HIV/AIDS, Injection Drug Use Constitute ‘Unprecedented Crisis’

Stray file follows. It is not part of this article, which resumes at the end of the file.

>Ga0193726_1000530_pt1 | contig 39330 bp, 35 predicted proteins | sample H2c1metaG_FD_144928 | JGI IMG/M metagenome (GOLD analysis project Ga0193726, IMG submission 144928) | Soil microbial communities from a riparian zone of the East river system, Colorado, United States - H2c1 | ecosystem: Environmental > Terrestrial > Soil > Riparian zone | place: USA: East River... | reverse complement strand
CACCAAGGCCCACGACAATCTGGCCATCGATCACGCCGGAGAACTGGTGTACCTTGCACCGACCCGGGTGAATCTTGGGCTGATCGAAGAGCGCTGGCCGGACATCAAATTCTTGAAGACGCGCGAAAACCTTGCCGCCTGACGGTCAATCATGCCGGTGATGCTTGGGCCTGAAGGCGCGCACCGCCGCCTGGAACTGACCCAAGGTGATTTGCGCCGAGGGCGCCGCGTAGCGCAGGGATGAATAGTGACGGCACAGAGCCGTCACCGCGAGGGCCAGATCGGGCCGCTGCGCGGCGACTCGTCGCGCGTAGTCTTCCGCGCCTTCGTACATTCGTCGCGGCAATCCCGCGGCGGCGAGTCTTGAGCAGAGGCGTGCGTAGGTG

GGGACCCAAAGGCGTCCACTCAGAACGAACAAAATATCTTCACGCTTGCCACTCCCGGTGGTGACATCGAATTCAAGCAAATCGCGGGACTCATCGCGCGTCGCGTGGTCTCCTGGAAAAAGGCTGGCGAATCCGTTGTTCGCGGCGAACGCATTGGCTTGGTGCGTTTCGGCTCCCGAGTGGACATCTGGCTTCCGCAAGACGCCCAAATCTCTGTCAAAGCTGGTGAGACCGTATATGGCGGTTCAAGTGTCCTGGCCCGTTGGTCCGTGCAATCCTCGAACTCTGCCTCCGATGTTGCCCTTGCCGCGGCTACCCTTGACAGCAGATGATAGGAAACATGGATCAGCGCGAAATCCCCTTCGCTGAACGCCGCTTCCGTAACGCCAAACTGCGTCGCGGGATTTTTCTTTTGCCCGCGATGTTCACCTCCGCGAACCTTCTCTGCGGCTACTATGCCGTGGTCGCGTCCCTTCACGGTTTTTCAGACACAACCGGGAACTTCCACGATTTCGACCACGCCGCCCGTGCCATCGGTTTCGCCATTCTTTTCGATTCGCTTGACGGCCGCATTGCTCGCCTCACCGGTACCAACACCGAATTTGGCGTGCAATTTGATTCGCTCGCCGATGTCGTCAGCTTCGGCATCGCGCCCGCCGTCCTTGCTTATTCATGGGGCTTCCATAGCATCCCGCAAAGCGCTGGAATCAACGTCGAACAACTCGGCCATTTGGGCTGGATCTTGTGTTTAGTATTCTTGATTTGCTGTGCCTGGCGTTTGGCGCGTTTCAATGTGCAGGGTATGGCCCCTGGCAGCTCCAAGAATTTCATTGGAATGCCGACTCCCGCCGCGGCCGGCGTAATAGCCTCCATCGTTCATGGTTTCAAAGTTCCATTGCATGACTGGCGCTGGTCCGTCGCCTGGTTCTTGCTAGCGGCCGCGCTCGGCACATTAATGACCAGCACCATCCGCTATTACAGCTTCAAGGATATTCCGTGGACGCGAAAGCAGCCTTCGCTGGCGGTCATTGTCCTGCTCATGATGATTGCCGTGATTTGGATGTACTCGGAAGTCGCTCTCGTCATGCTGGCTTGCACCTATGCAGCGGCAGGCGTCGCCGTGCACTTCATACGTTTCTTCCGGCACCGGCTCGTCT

HIV/AIDS among injection drug users is an "unprecedented crisis," and injection drug use in several countries has led to the outbreak of major HIV epidemics in the general population, delegates at the second International Policy Dialogue on HIV/AIDS said, according to a UNAIDS release. The symposium, which was organized by UNAIDS, Health Canada, the Government of Poland, the Open Society Institute and the Canadian International Development Agency, was held Nov. 12 through Nov. 14 in Warsaw, Poland. Delegates issued a declaration calling for an intersectoral and comprehensive response to the problem and said that drug control laws should not hinder prevention efforts. "In a world with AIDS, we cannot afford to drive people who use drugs into hiding through stigma, neglect and persecution. Instead, we must put in place measures that reduce the harm caused by drug use, thereby reducing vulnerability to HIV," Dr. Kathleen Cravero, deputy executive director of UNAIDS, said. The meeting also assessed the effectiveness of harm reduction programs, according to the release. "There is overwhelming scientific evidence that a harm reduction package consisting of needle and syringe programs, substitution treatment and outreach interventions can prevent and even reverse an HIV/AIDS epidemic among injecting drug users. There is however an urgent need to review and revise drug policies to ensure that these approaches are implemented in time and on a sufficient scale to prevent further catastrophes," Dr. Alex Wodak of St. Vincent's Hospital in Sydney, Australia, said. Representatives of the U.N. Office on Drugs and Crime, the World Health Organization and the U.N. Development Programme were also in attendance (UNAIDS release, 11/17).This is part of the KHN Morning Briefing, a summary of health policy coverage from major news organizations. Sign up for an email subscription.